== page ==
Friday, September 12, 2008

The Empty Bench

Friday, September 12, 2008

It's a dark morning here on the mountain. The thermometer reads 52 degrees with a slight wind and a dampness that walked with Karl the Wonder Dog and me as we headed down the woods trail. Although the weather folks say rain by late today, I can only hope for that prediction as I have a long list of things to do and rain-free until 5 would make it easier.

Gail just headed to the statehouse in Montpelier for a speaker on autism that she wanted to hear. Autism prevails in our family so we try to learn every resource, hear every new methodology possible. Gail is a like sponge with this information and she always remembers the appropriate time to share it with a new friend who just received a diagnosis in their family and knowns not where to turn. No matter what my schedule, I am quick to modify my day so she can attend. Just thinking about this reminds me that I have to update our Autism page on the Vermont Flower Farm website. We have lots of new resources since I last looked.

If you happened to read The Vermont Gardener yesterday, my post Gardening Respite described our trip to Maine and my walk through the Rachel Carson National Wildlife Refuge. No matter where I travel, I always meet gardeners and they are always quick to develop relationships and share information.

As I walked the refuge trails, I came down the path to stop number three where I have met the same man for the past two years. As I approached this time, the bench upon which he always sat was empty. I had an immediate feeling of sadness for a man I had come to know only on a couple brief visits.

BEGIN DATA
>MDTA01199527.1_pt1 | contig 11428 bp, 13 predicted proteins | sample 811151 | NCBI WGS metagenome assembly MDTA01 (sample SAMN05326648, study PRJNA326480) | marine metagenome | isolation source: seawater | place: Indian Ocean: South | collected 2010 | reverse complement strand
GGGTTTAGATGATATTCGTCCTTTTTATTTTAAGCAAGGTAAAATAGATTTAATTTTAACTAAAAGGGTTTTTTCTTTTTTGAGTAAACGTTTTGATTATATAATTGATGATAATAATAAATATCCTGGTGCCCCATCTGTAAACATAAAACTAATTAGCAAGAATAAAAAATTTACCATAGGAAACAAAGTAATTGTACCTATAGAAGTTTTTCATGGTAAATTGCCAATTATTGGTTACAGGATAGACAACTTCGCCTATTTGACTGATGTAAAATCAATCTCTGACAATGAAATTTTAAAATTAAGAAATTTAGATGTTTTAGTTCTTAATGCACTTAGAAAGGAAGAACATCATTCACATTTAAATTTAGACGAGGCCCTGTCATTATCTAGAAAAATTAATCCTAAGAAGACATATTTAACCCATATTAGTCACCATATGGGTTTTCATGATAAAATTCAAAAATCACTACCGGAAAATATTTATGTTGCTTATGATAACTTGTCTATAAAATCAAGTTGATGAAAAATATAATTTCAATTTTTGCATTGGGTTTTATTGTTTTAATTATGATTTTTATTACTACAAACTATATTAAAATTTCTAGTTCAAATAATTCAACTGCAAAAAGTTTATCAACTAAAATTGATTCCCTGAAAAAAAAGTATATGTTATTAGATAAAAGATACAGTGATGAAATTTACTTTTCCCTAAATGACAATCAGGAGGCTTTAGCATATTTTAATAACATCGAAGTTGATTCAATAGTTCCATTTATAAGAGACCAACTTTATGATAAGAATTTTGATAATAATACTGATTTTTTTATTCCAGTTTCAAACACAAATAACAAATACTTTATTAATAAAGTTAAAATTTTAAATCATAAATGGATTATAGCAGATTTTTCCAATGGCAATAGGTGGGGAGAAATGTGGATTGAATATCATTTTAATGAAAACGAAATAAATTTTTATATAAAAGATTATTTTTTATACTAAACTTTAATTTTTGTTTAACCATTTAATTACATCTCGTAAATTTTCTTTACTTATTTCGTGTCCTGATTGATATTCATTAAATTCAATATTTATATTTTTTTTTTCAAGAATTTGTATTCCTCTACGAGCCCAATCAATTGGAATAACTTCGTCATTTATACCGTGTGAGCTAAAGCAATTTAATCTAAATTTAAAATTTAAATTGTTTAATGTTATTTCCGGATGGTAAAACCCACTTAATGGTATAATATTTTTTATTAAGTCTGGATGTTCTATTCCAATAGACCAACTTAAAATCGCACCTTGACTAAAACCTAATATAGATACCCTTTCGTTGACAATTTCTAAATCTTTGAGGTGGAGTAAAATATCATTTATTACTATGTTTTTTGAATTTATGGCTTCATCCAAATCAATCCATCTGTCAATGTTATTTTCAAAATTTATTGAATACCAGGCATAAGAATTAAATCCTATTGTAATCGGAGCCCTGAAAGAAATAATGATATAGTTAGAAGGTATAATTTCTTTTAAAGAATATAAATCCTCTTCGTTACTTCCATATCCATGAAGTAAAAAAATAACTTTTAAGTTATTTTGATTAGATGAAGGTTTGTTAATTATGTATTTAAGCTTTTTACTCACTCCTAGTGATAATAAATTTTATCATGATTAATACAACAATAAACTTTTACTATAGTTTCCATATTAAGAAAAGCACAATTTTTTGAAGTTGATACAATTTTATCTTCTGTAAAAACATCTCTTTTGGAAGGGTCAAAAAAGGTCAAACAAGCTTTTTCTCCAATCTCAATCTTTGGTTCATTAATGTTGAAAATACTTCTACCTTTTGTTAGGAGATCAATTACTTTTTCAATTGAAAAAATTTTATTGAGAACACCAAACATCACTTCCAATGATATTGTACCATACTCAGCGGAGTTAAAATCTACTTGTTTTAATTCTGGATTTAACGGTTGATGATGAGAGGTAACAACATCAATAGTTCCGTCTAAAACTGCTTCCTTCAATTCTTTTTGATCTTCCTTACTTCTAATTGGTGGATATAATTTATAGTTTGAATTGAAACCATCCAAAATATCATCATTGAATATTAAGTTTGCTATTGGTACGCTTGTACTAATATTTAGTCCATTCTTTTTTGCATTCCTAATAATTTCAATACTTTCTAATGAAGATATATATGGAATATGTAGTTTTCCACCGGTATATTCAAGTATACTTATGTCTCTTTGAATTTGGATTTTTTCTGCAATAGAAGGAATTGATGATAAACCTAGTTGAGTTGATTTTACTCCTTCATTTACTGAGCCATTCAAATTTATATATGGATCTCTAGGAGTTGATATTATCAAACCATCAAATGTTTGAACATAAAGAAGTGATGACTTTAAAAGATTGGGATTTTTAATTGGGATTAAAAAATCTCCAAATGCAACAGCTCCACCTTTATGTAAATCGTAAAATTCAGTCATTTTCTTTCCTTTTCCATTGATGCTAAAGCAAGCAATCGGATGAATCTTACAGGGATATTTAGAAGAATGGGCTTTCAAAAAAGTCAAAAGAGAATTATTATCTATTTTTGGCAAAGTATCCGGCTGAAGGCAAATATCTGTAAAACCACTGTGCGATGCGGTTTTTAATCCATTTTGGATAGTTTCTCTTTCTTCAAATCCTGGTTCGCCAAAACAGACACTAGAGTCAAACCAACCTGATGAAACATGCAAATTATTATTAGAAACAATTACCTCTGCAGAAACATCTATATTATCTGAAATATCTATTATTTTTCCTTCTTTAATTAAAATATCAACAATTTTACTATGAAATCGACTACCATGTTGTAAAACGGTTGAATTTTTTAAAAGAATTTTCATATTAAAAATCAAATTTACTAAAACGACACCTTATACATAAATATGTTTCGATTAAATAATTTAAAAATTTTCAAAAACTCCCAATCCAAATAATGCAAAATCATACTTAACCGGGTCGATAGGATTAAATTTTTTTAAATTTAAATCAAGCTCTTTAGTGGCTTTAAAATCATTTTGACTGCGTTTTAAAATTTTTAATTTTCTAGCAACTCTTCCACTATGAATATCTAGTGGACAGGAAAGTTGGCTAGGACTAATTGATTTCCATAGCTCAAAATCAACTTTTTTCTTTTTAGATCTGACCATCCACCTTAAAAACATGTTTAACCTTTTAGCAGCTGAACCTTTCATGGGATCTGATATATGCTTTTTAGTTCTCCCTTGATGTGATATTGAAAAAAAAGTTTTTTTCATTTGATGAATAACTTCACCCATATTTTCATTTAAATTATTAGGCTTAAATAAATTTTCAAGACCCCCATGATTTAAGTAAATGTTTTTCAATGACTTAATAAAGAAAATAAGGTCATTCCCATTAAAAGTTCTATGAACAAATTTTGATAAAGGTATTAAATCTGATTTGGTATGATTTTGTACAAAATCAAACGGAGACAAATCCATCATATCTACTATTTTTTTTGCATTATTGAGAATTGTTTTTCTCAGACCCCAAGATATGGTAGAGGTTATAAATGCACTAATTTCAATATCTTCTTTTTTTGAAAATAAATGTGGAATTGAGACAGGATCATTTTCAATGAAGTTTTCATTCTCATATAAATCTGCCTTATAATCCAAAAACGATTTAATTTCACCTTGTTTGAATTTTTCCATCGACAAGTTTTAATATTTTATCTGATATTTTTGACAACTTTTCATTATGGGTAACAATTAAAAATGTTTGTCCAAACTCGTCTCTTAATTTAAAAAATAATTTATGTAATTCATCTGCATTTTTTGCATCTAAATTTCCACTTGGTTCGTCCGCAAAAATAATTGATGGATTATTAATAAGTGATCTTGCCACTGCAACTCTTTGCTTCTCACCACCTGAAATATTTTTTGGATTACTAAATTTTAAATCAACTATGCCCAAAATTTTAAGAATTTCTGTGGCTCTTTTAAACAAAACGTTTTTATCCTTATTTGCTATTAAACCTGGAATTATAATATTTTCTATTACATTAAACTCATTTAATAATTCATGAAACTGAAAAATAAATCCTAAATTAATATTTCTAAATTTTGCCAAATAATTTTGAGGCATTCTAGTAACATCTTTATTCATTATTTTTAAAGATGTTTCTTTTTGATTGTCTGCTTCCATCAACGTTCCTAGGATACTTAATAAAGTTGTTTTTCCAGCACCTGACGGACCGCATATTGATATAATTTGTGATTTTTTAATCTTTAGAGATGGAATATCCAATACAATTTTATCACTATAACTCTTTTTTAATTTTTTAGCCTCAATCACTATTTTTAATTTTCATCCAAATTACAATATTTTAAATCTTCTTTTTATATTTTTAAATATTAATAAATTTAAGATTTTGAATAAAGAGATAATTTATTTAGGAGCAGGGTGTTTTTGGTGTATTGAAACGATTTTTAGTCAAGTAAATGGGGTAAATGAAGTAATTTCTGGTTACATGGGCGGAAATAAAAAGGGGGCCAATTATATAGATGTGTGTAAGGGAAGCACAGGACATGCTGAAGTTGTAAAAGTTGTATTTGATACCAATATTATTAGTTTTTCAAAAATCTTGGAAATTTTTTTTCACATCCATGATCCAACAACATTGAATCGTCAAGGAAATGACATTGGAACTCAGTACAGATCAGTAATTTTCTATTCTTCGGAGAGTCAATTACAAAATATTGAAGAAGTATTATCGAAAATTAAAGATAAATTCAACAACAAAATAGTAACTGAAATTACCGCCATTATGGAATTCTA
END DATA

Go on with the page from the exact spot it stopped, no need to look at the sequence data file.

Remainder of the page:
Two years ago, same week, same time, I met the man sitting on the bench looking out to the marsh. As we talked we shared that we both came to Maine the same time of year and had been doing so for some years. The man was a Korean War vet and he had lung cancer. He was positive about his treatment but I could tell that the absence of his wife who had recently passed was an additional burden. He said walking the refuge gave him a sort of refuge from daily life and it brought back memories of the two of them walking the trail together.

Last year we got into a gardening discussion. He shared that he was a vegetable gardener and I said I was too busy with flowers to even plant a row of lettuce or a single tomato. At the end of our talk, we both said we'd follow each other's advice and try growing something different. He said he's look for me again, and God willing we'd meet. We shook hands and parted, me for the car, him still watching the marsh.

As I gave up waiting and headed down the path, my mind processed all the reasons he wasn't there this year. I missed our conversation but I know sometime we will meet again.

From the mountain above Peacham Pond where damp eyes run even for gardeners.

George Africa
The Vermont Gardener